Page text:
Next week she’ll move in with someone wonderful, who has seen her potential. He hates drug addiction, and will support her in every way, with no hidden agenda. He’s comfortably rough around the edges, which suits Laura well, but more than that, he’s a wise, thoughtful, family man. Laura has a new family to love, and to be loved by.

And what of his interest in us? Fraternity, and a wish to see Laura well and moving forward in life.

It will happen.

Written for The Daily Post #Tenacious

©Jane Paterson Basil

Every evening with Laura

Last night, Laura and I made savoury tarts – a heavenly melee of aubergine, tomatoes, peppers and onion on flaky pastry, topped with delicious mascarpone. For accompaniment, we prepared creamy coleslaw and potato salad in vinaigrette. A salad of baby leaves, rocket, sundried tomatoes and olives finished off the meal.

It was quick, easy and delicious. We followed it up with a high quality shop-bought Cicilian lemon cheesecake which left our mouths feeling as if they had been spring-cleaned, then brewed coffee and settled down to watch a movie while the milk for this week’s yogurt slowly heated to 200 degrees in the slow cooker.

This may all sound like pretty routine stuff, but in the company of Laura it becomes supreme fun. Every evening spent with Laura is a treat.

©Jane Paterson Basil

Long weekend

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It’s been a long weekend, starting on Friday afternoon. Laura was with me in my flat when I received a call from the inneffectual stand-in Supervisor of this sheltered housing complex (our lovely permanent Supervisor, Sandra, has been ill). He told me that it had been reported that Laura was in the building, and her ban was still standing, so she must leave immediately and not re-enter.

Laura was banned from the complex about fifteen months ago, as a result of a noise complaint. She was in psychosis at the time. She endangered nobody in the building, nor would she have at any point, but I was very shaky and her confused, aggressive presence increased my anxiety.

I have twice since been refused an assured tenancy due to this disturbance. It’s up for review next month and I was told I could expect it to be granted if there is no further trouble – but they said that six months ago, and changed their minds without any good reason.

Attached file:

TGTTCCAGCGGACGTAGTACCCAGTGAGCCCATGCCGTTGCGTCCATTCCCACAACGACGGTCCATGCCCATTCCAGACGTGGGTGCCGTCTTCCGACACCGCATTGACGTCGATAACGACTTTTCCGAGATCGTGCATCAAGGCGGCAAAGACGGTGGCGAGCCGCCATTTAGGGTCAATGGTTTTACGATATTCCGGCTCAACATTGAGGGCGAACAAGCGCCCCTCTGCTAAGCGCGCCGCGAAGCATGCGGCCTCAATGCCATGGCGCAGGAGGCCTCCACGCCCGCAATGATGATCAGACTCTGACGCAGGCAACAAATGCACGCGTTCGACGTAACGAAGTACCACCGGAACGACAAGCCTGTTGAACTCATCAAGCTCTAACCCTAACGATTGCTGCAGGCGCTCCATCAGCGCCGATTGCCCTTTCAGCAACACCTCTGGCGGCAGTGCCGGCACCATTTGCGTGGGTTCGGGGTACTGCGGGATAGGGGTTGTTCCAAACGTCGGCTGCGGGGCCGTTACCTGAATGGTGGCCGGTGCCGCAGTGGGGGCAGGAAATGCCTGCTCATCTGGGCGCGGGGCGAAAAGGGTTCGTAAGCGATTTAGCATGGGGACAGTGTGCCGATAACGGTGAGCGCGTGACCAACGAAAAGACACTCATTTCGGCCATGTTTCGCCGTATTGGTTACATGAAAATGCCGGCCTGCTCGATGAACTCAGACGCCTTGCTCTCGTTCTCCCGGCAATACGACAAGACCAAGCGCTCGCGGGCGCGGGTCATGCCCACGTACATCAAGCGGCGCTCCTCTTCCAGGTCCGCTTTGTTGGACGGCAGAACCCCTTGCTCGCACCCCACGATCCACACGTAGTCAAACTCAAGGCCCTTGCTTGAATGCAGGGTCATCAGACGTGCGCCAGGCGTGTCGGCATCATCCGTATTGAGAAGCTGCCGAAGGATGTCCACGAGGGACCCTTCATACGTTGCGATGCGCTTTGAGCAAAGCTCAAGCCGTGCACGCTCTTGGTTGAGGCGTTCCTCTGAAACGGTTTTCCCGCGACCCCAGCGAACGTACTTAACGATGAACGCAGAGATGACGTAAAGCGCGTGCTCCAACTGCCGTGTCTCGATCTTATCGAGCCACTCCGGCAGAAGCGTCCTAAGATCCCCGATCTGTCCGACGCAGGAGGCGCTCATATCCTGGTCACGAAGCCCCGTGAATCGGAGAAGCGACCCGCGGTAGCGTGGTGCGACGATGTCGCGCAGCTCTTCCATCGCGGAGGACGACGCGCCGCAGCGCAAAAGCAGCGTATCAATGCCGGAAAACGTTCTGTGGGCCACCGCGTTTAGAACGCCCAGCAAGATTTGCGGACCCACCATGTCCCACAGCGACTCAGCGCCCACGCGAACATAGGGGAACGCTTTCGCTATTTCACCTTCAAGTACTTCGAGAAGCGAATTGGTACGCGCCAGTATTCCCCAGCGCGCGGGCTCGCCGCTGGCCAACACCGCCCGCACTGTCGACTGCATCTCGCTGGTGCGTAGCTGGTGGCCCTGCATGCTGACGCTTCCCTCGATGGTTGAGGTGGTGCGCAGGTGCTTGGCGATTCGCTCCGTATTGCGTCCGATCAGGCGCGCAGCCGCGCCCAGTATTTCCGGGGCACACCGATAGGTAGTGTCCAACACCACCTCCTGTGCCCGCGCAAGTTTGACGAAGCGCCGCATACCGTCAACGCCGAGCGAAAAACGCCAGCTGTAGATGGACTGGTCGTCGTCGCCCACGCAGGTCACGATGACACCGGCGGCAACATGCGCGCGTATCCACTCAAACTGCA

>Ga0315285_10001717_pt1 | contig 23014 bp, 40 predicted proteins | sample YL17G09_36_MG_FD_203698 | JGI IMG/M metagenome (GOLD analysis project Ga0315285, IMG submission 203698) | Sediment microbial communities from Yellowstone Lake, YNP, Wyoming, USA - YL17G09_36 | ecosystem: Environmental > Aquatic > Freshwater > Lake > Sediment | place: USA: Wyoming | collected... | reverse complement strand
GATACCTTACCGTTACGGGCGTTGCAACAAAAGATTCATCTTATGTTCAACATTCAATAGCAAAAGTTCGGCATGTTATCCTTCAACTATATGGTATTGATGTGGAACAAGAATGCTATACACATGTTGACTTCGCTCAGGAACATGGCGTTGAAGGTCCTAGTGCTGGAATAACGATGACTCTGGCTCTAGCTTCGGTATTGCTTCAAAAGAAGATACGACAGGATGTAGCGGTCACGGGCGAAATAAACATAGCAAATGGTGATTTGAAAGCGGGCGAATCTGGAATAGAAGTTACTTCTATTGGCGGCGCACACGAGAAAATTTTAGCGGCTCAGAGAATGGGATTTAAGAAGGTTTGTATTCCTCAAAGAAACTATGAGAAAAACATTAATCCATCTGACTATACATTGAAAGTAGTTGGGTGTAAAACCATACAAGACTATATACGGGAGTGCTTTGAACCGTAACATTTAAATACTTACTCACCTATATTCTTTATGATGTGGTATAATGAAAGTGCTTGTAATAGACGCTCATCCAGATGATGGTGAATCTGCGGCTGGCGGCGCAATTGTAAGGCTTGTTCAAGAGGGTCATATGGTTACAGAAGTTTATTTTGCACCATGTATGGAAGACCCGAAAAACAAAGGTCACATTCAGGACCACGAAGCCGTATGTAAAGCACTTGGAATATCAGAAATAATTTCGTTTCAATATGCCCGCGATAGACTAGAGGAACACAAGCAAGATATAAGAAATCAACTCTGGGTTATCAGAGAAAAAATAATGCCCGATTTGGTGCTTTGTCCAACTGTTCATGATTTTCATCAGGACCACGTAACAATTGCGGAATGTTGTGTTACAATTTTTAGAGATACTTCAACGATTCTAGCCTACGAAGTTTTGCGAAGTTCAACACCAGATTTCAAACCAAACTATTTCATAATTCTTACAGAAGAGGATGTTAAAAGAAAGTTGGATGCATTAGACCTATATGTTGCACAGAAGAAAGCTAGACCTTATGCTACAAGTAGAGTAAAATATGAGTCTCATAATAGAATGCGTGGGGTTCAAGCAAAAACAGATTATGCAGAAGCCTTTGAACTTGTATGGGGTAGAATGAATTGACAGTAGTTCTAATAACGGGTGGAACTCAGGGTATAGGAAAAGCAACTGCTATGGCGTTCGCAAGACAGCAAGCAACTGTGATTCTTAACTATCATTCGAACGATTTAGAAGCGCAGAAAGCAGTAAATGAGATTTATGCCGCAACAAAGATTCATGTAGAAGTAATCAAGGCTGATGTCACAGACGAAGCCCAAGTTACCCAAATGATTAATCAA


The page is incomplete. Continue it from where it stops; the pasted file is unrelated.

Even a ‘lifetime’ ban from a shop tends to expire after a year or so, if there’s no cause to extend it, but I wanted to talk to Sandra as I felt that she’d support me in getting the ban squashed. However, she’s had a lot of illness lately, and I never managed to catch her when she was in the office. The few things I’d noticed about the stand-in hadn’t been promising.

So the ban was still in place when Laura got beaten up by that monster, and ran to me for support. Naturally I took her in – it’s in a mother’s contract, written in capitals. It overrides landlords rulings, and I didn’t think there would be a huge problem anyway; her behaviour is now beyond reproach. She hasn’t stayed with me every night, and we’ve arranged for her to move to safe place far from here, soon.

Laura was about to go out when I got the phone call. I told her what had happened. She raised no objections, even going so far as to comfort me, assuring me everything would be OK. She left to meet a friend, and I went down to the office to speak to the drippy stand-in nitwit, who at least made sympathetic noises and gave me a number to call.

I spoke to a secretary who said I’d get a callback from the appropriate officer. I wasn’t surprised when I didn’t. This was Friday; the weekend was looming. I prepared the food we’d planned to cook together, then we met and ate together, outdoors. She said she had somewhere safe to stay. I knew that her ‘safe’ place would put her at risk of weakening and using drugs, but I had to let her go.

On Saturday we met in the morning and again in the evening, dining on a park bench as we watched the sun go down. She said she had somewhere better to stay than the place where she’d been the previous night. We parted.